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Chinese language cinema

Film review: Goldbuster – Sandra Ng takes on evil property developers in horror comedy, the actress’s directing debut

The Hong Kong comedy star plays a small-time crook posing as a ghostbuster who ends up in a battle between tenants and developers in this comedy spoof

PUBLISHED : Thursday, 28 December, 2017, 6:00pm
UPDATED : Thursday, 28 December, 2017, 6:00pm

3/5 stars

A venerable comedy actress who occasionally hints at a touch of social conscience beneath the slapstick antics of her loud but likeable characters, Sandra Ng Kwan-yue finally follows her husband Peter Chan Ho-sun’s footsteps into making her directing debut with this horror comedy, produced by Chan and based on an original story by Ng and popular writer Ong Yi-hing.

Before Hong Kong film fans begin to sneer at the wholesale ‘mainlandisation’ of Ng’s quirky tale, which takes place in an unidentified Chinese city and features a cast predominantly from China (its two Hong Kong characters are, somewhat unnecessarily, introduced as being “from Hong Kong”), it is worth noting that Goldbuster does tackle a favourite subject of Hongkongers.

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Set in a dilapidated housing complex that has transformed into a ghost town at the heart of a glittering metropolis, her film is just the latest occasion of a Hong Kong director – after Get Outta Here (2015) and the segment We Are Ghosts in the anthology Good Take! (2016) – seeking to fashion the conflicts between good-natured tenants and evil property developers into a horror movie parody.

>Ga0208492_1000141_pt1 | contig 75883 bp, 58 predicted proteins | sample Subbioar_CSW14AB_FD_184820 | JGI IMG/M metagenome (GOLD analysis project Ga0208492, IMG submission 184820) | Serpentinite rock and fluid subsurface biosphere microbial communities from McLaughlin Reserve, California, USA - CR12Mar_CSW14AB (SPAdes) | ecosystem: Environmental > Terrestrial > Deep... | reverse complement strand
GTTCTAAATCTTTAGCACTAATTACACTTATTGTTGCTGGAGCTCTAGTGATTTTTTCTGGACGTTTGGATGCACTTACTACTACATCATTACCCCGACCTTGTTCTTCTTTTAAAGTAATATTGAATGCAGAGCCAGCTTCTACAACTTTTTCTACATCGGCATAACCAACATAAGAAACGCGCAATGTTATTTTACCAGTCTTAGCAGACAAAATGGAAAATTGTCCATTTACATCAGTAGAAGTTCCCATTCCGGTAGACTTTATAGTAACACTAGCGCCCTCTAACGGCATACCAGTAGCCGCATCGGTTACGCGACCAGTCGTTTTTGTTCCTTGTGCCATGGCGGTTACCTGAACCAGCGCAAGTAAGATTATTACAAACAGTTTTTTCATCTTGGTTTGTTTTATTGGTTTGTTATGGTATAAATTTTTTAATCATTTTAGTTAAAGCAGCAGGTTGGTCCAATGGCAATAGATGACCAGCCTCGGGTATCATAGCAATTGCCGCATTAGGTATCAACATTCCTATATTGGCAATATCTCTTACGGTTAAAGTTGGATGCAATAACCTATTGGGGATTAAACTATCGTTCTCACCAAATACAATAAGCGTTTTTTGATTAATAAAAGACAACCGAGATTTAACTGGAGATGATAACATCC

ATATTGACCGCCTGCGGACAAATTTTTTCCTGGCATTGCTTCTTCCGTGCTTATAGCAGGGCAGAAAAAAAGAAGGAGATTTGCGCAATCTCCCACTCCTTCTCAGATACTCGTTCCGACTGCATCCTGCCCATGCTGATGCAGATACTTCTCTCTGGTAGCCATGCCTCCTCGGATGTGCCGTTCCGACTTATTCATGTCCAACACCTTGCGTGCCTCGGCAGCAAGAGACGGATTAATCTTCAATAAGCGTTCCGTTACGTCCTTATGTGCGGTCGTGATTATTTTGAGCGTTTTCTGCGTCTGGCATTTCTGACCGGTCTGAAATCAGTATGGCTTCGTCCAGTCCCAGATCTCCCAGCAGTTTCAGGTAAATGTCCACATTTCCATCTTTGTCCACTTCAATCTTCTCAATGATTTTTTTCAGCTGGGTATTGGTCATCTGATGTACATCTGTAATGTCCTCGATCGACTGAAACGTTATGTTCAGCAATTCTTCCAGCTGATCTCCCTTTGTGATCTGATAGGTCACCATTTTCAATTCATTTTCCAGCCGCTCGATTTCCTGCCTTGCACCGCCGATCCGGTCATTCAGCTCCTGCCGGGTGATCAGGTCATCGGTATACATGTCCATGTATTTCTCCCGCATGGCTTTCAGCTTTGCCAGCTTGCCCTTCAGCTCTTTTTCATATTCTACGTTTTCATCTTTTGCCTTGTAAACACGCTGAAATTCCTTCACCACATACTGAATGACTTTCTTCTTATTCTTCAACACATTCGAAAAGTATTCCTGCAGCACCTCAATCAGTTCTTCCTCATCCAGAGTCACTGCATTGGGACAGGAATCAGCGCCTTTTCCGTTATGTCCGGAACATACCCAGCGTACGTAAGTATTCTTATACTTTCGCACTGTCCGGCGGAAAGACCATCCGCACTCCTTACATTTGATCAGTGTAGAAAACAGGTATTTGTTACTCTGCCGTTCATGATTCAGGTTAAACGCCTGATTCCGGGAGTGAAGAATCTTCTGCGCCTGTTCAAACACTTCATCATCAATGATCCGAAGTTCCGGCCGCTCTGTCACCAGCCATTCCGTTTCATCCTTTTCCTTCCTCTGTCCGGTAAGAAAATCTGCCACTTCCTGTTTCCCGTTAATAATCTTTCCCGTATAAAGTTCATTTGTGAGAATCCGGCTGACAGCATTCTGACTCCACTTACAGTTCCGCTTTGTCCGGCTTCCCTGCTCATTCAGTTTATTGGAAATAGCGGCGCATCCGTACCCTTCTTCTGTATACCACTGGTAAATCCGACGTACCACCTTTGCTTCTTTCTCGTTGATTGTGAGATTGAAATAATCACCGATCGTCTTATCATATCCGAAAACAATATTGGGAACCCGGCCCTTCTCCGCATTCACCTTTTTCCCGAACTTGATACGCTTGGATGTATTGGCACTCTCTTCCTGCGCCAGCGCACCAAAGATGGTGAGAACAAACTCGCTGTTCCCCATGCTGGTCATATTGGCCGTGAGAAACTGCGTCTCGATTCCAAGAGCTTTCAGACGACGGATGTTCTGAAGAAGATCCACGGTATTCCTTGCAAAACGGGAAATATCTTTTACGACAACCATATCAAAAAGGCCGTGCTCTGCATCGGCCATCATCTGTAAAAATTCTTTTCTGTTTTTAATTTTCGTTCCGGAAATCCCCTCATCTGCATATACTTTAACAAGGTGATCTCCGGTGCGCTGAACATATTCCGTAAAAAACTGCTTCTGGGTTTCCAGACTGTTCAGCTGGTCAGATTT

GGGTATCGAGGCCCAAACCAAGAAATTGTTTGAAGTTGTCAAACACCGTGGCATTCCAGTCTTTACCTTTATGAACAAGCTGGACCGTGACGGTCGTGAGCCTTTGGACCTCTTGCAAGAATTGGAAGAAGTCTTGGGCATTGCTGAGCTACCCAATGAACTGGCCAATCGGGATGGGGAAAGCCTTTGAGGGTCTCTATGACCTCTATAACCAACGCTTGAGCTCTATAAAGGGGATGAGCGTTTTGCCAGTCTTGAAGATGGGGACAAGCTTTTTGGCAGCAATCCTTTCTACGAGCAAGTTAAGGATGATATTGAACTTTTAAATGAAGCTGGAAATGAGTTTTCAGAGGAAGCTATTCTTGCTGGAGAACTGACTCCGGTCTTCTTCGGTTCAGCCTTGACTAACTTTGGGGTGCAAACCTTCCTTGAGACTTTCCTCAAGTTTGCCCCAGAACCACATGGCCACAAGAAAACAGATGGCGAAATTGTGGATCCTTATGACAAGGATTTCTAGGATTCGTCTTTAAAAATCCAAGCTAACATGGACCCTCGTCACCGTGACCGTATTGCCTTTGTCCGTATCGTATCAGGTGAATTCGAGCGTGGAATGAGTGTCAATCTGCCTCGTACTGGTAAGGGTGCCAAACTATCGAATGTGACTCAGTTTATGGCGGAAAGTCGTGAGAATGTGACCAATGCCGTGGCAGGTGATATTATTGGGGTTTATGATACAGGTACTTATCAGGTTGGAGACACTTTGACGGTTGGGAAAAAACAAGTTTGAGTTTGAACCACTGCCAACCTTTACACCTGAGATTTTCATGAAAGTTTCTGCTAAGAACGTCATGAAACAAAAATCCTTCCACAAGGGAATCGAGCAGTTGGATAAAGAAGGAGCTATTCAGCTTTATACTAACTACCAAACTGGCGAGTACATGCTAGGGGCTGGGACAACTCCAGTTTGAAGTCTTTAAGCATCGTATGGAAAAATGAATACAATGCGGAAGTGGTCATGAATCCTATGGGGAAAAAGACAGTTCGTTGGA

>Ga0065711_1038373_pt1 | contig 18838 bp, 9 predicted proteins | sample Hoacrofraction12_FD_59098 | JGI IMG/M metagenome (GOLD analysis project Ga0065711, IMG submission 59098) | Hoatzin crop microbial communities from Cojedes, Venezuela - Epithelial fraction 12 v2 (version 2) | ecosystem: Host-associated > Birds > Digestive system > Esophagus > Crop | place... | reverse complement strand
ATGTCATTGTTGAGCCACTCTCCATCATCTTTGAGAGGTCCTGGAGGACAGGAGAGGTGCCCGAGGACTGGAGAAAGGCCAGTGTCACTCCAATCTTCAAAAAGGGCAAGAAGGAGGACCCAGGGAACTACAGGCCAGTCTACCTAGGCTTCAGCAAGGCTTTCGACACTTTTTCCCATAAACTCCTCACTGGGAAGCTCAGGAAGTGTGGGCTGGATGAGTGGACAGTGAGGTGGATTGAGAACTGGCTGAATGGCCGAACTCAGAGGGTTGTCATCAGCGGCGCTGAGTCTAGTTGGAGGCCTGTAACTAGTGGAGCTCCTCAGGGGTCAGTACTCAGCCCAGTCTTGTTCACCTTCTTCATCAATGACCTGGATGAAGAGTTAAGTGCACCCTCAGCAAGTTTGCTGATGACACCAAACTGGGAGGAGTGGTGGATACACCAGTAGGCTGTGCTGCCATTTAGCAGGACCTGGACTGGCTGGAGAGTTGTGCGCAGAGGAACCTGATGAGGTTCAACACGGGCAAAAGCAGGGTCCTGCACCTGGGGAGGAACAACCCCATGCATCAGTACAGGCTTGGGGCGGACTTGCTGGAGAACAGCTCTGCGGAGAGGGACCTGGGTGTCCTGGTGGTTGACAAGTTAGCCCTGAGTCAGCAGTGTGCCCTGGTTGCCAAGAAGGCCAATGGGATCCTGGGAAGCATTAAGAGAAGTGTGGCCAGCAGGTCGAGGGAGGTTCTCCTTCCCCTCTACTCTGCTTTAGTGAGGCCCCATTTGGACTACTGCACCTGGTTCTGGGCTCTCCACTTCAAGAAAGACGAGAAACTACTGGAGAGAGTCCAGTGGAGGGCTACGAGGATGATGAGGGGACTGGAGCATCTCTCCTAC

Ng plays Ling, a small-time swindler who arrives at the complex posing as a ghostbuster. Caught in the ongoing battle between its seven remaining residents and the landowners to scare each other off, her adventure essentially consists of a highly uneven series of comedy set pieces, strung together by Ling’s gradual but expected transformation into a real leader of the tenants.

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With several notable comedians from China – as well as Hong Kong’s Francis Ng Chun-yu and Alex Fong Chung-shun as a pair of deluded gangsters – hamming it up as members of the eclectic ensemble, Goldbuster is at its most effective whenever it pauses to focus on individual characters, who all have interesting settings and share roughly the same amount of screen time.

Just as George Romero satirised consumerism with his zombie classics, Ng resorts to a zombie outbreak midway through the film to skewer speculative property investors who have, literally, lost all signs of humanity. While far from being coherent, the actress-turned director’s first feature does boast enough scenes of inspired hilarity to offset its less effective moments – of which there are also plenty.

Goldbuster opens on December 29

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